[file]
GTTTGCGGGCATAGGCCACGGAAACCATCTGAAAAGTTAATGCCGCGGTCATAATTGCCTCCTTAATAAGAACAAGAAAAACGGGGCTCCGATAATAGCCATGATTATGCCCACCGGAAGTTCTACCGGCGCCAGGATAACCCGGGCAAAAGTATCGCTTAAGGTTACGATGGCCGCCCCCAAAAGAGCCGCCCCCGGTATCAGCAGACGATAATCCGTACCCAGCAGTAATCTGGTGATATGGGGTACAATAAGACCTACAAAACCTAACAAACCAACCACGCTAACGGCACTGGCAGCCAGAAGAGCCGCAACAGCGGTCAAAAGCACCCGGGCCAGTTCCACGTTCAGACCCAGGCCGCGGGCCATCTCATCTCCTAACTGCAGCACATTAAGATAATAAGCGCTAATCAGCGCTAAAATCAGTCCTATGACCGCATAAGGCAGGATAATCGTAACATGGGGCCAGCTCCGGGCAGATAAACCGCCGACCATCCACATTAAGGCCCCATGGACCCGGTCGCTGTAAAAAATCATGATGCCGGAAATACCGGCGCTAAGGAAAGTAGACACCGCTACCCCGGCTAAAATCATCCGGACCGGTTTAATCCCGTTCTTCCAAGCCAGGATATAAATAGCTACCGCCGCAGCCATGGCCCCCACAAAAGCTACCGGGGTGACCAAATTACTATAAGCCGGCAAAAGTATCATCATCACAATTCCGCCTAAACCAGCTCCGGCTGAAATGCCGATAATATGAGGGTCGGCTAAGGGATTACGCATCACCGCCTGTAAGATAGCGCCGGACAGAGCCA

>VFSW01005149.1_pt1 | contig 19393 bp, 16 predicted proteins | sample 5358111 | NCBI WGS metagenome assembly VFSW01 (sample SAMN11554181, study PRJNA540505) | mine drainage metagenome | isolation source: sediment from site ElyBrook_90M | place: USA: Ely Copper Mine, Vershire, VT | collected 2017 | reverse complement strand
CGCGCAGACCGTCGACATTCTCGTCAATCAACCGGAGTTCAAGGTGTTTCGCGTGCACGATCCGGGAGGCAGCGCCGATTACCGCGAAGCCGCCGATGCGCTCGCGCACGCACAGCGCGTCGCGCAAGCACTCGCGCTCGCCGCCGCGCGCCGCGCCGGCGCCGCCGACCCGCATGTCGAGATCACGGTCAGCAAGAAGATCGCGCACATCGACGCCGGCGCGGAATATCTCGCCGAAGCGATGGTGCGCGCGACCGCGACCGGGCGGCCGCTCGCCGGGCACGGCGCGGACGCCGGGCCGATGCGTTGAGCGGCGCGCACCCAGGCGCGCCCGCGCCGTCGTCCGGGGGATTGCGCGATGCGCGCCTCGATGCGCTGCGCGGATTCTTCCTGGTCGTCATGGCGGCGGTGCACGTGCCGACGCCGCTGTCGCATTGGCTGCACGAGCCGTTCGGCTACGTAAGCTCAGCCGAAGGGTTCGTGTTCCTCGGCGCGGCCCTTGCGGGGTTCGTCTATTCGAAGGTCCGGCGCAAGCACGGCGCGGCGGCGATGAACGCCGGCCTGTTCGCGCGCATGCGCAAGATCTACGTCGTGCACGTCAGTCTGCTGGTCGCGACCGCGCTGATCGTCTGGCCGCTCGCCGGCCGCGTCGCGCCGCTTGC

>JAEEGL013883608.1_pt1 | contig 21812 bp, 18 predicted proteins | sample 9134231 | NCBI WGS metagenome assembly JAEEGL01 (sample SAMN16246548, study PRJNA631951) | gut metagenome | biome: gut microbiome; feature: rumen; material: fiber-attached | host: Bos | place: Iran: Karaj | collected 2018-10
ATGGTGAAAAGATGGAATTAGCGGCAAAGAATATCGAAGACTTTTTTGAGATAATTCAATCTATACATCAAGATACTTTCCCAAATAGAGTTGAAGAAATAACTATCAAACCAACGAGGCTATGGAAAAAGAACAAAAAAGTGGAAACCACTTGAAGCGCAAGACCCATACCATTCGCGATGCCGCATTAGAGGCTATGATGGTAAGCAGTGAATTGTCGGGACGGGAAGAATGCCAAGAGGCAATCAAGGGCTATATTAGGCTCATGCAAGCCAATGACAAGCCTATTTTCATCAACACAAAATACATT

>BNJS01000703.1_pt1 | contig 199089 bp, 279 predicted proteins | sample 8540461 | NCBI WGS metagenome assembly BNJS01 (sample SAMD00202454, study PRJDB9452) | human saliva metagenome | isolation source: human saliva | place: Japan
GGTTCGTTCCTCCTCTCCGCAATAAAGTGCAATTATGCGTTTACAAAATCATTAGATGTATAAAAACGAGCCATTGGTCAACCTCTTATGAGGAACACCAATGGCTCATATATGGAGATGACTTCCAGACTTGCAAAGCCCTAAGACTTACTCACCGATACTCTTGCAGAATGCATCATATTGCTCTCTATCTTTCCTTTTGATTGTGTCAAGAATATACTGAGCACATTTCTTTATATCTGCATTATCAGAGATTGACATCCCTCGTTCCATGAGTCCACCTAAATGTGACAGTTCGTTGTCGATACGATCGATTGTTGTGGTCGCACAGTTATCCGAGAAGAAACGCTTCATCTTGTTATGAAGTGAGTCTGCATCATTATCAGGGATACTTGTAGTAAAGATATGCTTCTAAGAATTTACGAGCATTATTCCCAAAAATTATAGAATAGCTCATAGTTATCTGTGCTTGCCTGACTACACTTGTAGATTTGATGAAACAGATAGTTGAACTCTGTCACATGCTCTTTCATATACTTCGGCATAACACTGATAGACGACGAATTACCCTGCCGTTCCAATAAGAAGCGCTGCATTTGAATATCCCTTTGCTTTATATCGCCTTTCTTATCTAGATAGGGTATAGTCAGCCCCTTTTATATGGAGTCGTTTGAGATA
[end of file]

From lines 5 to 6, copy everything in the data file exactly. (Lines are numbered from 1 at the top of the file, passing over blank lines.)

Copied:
ATGGTGAAAAGATGGAATTAGCGGCAAAGAATATCGAAGACTTTTTTGAGATAATTCAATCTATACATCAAGATACTTTCCCAAATAGAGTTGAAGAAATAACTATCAAACCAACGAGGCTATGGAAAAAGAACAAAAAAGTGGAAACCACTTGAAGCGCAAGACCCATACCATTCGCGATGCCGCATTAGAGGCTATGATGGTAAGCAGTGAATTGTCGGGACGGGAAGAATGCCAAGAGGCAATCAAGGGCTATATTAGGCTCATGCAAGCCAATGACAAGCCTATTTTCATCAACACAAAATACATT

>BNJS01000703.1_pt1 | contig 199089 bp, 279 predicted proteins | sample 8540461 | NCBI WGS metagenome assembly BNJS01 (sample SAMD00202454, study PRJDB9452) | human saliva metagenome | isolation source: human saliva | place: Japan